Stories that are mushy are actually a good thing (take note all you cynics: just try something carefree and happy before you judge). Normally it is indicative that they’ll tell a romantic story that, yes, might make us roll our eyes with its clichés but won’t make us cringe in disgust. As another reviewer so eloquently summed up Never Been Kissed – when was the last time lack of physical contact (or here, an adult heroine who had yet to experience her first kiss) was romanticized?
High school was not the highlight of Josie’s life. In fact it is a distant and none-too-pleasant memory, and something she is loathe to be reminded of. Back in those days, she was known as “Josie Grosie” but now Josie (Drew Barrymore) is a 25-year-old budding journalist who’s working as a copy editor for the Chicago Sun-Times. The youngest person to be working in that position, Josie is a stickler for words and using them in the proper context which helps in her aspirations to rise to a real investigative journalist someday, and she gets her chance when her boss, already sore with his employees incompetence after a rival paper nabbed a story, sends her undercover – at a high school. Excitement outweighs the idea of going back into such a scene, but upon her re-entrance, she learns little has changed.
Under pressure from her bosses, Josie desperately tries to fit into the ultra-popular world of the “cool kids.” With a little bit of help from her brother (David Arquette), the two of them play at being high-schoolers… again. Fitting into a crowd she is some eight years removed from proves to be one of the worst experiences of Josie’s life, but for her career, she is willing to give it her best shot and proves she still has trouble fitting into a world where everything has changed – but so much is still the same, Josie clumsily stumbles through the awkward stages of being a teenager a second time. When she starts to fall for her teacher, Sam (Michael Vartan), Josie’s orderly world might not meet that deadline…
For years now, I have been saying aloud that I was going to rent this and never got around to it. Anything pre-dating the early 2000’s or thereabouts as regards for “modern” filmmaking is kind of a turn-off, although I do occasionally indulge in one. Basically, they are so out-dated (and I am not including the black-and-whites in such a comment: they are classics) in fashion, script and filmmaking it is laughable. (Chances are, in another ten years all of the movies I am currently enjoying, will be in much the same boat, but for now they are hip. Is that word even cool!?) Never Been Kissed is a really sweet concept – and despite it all, I loved it. Drew was adorable; all giggles and somehow, totally innocent in her depiction of Josie while everyone else was either a comical side-kick, a loveable but totally irresponsible younger brother (who has to hear from a sixteen-year-old to get a life!) or a wonderfully poetic Shakespeare teacher. Either way, each of the characters are insanely likable – and fun! Plus we get to see an as-yet-unknown and young Jessica Alba and Leelee Sobeiski before she became Joan of Ark.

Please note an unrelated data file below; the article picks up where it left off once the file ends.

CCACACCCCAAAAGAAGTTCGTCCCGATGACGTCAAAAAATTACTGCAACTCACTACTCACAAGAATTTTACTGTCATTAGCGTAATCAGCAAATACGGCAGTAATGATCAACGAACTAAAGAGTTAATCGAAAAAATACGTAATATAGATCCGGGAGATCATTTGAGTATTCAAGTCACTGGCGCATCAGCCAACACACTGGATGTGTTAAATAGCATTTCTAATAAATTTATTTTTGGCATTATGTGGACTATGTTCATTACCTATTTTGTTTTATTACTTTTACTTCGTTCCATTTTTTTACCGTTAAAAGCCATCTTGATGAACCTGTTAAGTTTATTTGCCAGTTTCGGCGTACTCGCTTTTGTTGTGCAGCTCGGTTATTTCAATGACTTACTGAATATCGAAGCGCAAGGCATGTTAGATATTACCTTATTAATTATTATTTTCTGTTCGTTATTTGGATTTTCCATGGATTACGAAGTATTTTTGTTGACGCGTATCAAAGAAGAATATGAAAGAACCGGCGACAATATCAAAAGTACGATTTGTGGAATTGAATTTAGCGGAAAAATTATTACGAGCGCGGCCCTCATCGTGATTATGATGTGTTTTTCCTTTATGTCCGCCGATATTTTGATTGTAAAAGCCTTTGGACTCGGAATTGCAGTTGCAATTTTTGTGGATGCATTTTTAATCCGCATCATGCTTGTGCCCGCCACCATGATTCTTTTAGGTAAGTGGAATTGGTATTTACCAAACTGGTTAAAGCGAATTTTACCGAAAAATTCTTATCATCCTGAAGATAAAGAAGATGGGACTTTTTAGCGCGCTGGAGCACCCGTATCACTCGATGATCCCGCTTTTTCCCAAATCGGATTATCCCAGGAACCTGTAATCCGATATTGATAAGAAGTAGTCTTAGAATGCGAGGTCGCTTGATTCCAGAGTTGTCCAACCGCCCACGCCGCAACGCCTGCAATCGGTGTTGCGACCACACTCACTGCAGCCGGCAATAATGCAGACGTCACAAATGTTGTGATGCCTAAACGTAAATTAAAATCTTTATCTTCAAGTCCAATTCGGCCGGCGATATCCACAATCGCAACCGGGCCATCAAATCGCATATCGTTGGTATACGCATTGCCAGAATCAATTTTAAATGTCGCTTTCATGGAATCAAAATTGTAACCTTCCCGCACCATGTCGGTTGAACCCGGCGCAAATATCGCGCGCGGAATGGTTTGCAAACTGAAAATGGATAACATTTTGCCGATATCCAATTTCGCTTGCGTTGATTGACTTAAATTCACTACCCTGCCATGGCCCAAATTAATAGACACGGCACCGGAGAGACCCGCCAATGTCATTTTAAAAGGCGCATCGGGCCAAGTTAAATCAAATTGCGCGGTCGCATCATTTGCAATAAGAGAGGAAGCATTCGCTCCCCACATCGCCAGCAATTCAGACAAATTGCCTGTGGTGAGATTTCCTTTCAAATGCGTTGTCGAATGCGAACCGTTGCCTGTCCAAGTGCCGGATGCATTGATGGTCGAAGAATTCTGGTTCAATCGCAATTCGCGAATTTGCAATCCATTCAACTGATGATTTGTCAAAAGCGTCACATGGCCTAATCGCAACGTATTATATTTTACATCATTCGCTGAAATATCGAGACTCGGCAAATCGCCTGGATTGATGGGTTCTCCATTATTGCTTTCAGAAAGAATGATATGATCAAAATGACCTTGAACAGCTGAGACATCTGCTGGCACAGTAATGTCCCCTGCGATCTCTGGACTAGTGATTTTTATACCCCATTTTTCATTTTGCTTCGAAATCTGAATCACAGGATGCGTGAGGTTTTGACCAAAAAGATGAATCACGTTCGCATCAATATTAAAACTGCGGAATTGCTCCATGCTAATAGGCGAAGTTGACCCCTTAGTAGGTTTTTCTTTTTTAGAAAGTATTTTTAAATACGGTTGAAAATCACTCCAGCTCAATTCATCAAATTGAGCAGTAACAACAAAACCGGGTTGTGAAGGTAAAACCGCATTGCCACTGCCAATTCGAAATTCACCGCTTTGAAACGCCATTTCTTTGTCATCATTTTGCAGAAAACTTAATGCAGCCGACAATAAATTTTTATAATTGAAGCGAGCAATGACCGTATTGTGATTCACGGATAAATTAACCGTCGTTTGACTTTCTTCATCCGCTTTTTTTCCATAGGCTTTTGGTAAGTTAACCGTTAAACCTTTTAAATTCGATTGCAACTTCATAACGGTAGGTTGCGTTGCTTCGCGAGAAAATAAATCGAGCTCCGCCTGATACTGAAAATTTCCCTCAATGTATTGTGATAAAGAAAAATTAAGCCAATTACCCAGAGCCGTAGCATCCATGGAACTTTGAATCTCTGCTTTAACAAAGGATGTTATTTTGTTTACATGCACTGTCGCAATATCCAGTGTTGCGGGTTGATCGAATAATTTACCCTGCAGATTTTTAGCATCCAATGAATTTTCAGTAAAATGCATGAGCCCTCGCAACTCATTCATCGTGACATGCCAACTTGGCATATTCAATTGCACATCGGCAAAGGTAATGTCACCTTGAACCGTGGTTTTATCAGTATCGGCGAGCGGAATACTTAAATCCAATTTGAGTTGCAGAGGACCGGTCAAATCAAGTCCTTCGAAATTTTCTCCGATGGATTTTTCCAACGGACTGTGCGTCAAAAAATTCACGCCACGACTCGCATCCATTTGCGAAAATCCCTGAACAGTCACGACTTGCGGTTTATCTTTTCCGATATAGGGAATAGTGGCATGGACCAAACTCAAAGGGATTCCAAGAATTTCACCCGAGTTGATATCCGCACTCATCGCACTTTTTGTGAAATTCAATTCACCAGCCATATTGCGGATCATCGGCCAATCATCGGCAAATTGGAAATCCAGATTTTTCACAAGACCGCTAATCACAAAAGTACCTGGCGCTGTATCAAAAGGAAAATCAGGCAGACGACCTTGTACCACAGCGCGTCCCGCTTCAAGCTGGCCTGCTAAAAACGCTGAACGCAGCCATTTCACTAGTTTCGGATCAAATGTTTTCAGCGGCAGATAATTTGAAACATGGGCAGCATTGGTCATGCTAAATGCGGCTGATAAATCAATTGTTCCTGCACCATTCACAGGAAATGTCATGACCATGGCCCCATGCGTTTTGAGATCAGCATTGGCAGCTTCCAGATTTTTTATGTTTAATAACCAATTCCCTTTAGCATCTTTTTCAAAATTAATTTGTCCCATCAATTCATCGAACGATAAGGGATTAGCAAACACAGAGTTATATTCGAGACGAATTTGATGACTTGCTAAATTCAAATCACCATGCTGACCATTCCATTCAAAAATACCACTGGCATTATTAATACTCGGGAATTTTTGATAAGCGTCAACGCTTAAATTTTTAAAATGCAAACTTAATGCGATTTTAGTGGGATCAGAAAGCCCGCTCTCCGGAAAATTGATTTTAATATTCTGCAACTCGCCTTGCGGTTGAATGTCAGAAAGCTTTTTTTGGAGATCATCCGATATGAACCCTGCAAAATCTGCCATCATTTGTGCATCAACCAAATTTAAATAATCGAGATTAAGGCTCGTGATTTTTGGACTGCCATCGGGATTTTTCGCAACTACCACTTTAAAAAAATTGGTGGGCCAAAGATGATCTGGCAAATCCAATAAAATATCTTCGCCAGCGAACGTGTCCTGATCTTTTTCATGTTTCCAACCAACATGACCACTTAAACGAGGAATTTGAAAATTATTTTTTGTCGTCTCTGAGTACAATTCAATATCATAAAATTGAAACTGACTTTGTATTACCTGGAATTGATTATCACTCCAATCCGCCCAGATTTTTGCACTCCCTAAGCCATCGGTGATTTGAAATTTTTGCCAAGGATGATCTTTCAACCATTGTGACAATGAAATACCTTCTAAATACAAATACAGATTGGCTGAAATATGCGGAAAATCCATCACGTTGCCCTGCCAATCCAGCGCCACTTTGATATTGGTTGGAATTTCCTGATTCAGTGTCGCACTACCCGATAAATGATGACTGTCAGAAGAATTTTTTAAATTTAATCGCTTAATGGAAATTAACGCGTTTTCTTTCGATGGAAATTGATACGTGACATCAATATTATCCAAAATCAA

The paths the script take gives the movie a lot of heart and, I liked how writers dealt sensitively with most topics that might have had us frantically reaching for the remote control otherwise. Josie’s written proposal on which the movie closes is special and the movie doesn’t try to make the high school kids who are mean out to be acceptable behavior, instead Josie sees what a travesty they are and encourages them to “grow up” because years from now who was prom queen or voted student president won’t matter. Maybe it isn’t the best source material since it comes from Hollywood, but its messages are sweet and lessons to learn from – and live by.
What are some of your favorite “out-dated” flicks?
(For a PG13-rated flick, content is pretty unobtrusive [I did see it on ClearPlay with the filters on “least,” and there were only about three instances of muting profanity or skipping over a comment]. Josie’s best friend at the newspaper is a bit of a flirt and engages in one-night stands; plus one reference is made to anatomy and naming body parts. Elsewhere, in roundabout ways, students talk about who they “did it” with. Josie’s ignorance in the dating world is admirable. She hasn’t ever really been kissed and during a sex-ed class, which is relatively tame she encourages her classmate to be sure that the guy she is with is the “one.”)